Lebanese and Arab political analysts, politicians and journalists believe that a US return to the nuclear deal with Iran would ease pressure on Hezbollah, particularly the economic sanctions imposed on the organization's leaders and supporters. They believe that once the sanctions on Iran are lifted, it would be easier for the Iranians to continue funding Hezbollah which, they say, is responsible for the current economic and political crisis in Lebanon. According to Lebanese sources, Hezbollah is causing delays in the formation of a new Lebanese government.
Marc Saad, a representative of the Christian Lebanese Forces party, said that Hezbollah was looking to make sure that it would hold more than one-third of the ministerial portfolios, with foreign affairs and security under its control.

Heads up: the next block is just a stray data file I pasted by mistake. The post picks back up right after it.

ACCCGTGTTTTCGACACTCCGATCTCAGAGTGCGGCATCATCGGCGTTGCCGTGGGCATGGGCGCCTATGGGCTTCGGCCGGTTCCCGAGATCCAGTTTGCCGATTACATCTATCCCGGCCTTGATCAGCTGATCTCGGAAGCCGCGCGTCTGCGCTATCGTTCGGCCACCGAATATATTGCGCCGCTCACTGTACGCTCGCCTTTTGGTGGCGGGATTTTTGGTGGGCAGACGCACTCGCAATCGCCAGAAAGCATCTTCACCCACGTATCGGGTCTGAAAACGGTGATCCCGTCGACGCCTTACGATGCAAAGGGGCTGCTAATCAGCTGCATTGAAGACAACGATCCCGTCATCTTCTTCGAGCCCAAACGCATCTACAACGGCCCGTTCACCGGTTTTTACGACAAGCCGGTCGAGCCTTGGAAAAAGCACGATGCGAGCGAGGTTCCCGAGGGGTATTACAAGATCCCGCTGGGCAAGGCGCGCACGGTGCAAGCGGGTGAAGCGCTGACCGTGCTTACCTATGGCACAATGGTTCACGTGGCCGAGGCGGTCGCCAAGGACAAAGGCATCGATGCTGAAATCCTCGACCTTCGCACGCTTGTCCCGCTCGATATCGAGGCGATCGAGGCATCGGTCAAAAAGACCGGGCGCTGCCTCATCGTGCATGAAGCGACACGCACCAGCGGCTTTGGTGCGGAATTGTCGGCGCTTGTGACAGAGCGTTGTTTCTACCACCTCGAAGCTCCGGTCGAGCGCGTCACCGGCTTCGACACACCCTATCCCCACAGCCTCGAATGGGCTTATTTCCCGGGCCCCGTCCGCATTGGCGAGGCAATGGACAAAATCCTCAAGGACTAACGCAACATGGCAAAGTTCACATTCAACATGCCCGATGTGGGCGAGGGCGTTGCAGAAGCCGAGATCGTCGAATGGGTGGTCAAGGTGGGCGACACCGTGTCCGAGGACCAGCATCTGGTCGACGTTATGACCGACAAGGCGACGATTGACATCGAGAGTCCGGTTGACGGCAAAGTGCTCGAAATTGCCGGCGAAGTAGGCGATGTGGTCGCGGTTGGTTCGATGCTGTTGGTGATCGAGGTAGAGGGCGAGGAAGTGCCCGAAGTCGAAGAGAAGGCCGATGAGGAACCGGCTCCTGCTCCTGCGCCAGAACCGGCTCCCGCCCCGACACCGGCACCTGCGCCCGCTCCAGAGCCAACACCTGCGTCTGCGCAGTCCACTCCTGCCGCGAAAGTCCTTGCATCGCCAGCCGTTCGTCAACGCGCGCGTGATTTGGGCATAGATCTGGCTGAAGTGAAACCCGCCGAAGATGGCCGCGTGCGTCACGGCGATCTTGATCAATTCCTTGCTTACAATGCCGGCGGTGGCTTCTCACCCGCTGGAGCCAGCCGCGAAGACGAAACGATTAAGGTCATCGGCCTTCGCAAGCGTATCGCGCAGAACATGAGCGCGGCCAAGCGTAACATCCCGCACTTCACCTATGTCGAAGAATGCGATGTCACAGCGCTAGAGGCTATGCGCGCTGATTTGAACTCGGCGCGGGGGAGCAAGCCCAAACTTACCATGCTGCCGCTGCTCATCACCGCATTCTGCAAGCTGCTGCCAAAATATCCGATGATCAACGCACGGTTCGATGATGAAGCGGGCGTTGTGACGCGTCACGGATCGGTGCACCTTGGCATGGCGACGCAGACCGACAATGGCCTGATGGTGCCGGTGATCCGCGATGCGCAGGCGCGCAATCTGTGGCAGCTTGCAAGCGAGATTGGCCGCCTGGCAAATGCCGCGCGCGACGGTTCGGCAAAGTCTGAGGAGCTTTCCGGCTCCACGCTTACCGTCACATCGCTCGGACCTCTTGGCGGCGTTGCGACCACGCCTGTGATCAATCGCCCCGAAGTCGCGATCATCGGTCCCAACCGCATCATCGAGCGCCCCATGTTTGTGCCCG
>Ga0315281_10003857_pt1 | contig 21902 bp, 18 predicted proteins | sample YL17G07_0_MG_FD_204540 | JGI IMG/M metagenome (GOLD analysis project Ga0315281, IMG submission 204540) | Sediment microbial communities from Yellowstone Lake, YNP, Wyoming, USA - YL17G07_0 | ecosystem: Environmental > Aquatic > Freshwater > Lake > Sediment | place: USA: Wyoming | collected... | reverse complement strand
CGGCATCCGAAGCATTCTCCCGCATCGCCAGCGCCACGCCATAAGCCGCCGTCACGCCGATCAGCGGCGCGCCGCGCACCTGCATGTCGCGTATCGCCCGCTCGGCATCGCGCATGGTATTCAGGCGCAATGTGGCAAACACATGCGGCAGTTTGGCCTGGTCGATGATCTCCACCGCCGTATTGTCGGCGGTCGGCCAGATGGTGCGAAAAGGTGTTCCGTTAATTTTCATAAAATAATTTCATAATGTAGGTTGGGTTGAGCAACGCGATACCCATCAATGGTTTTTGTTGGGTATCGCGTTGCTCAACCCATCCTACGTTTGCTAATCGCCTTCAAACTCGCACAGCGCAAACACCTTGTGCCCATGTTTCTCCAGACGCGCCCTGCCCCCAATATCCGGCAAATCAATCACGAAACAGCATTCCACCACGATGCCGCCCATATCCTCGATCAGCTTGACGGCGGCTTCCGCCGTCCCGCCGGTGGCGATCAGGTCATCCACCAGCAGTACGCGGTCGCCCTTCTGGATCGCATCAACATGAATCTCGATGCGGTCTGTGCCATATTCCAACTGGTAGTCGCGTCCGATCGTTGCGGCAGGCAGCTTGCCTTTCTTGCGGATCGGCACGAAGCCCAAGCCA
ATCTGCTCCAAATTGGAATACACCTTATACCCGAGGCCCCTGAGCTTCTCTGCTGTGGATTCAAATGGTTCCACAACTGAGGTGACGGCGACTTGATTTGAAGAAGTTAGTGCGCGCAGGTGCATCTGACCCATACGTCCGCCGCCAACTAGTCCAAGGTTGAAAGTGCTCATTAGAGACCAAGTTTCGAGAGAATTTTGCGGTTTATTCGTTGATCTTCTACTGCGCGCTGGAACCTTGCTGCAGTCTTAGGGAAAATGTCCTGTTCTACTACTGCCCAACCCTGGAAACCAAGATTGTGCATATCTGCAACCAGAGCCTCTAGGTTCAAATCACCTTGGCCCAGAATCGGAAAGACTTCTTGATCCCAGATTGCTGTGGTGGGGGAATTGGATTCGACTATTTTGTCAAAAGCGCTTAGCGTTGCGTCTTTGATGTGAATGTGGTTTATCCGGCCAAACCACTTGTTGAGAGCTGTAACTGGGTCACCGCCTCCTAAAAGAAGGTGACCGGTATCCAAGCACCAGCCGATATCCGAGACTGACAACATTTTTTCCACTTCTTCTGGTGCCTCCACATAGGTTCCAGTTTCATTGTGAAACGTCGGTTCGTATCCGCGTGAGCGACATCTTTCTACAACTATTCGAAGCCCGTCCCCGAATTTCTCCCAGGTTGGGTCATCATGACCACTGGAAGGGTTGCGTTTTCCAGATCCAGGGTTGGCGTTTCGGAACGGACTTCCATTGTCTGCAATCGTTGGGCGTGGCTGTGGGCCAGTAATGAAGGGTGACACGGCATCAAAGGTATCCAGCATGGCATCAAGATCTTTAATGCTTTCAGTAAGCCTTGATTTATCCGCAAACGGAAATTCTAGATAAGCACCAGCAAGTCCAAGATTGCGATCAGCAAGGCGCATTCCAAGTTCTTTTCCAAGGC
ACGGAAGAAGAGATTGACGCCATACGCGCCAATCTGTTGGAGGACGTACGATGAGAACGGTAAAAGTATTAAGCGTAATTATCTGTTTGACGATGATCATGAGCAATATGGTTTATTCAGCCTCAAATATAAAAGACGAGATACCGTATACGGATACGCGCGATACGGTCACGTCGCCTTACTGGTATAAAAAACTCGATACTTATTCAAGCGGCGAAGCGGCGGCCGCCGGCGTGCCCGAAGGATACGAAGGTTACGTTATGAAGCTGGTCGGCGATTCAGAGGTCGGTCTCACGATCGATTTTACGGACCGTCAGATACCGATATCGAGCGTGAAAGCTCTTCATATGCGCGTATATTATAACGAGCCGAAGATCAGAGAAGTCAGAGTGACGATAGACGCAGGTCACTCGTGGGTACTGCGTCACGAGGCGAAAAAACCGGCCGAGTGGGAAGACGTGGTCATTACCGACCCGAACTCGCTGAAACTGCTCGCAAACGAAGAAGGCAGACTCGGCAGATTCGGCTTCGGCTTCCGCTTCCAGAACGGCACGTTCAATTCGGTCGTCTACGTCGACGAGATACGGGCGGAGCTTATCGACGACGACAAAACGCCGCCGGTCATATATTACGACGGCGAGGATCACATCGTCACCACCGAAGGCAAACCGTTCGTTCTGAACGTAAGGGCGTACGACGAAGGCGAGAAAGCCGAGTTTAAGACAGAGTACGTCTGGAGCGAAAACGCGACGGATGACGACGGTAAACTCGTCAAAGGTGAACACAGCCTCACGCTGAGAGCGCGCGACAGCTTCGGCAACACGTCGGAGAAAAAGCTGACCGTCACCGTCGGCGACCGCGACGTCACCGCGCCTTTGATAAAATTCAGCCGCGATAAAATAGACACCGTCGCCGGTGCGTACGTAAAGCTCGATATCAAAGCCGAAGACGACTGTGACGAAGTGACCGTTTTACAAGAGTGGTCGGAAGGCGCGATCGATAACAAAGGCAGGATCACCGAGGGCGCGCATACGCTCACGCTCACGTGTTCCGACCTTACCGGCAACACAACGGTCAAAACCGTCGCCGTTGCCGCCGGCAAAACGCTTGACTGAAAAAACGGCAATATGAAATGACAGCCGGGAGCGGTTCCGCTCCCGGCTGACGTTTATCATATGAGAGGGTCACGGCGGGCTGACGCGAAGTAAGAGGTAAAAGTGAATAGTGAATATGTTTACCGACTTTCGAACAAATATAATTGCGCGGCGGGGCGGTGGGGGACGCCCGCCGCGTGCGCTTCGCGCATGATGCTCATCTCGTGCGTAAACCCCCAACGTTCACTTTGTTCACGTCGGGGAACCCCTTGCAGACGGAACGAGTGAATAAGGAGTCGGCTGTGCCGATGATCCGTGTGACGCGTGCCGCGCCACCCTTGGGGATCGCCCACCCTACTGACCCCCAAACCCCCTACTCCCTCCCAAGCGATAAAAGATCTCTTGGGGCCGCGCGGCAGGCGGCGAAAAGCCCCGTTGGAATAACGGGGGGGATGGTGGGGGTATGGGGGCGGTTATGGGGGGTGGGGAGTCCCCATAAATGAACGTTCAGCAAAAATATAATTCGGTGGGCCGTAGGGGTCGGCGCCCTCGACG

In the view of many Lebanese, their country's miseries can be alleviated only through increased international and local financial sanctions on Hezbollah, which functions as a state-within-a-state in Lebanon. Engaging with Hezbollah's patrons in Iran, they argue, will further embolden Hezbollah and exacerbate the crises Lebanon has been facing for the past few decades.
"Lebanon faces a grim reality," said Dr. Dania Koleilat Khatib, a specialist in US-Arab relations and founder of the Research Center for Cooperation and Peace Building, a Lebanese non-governmental organization.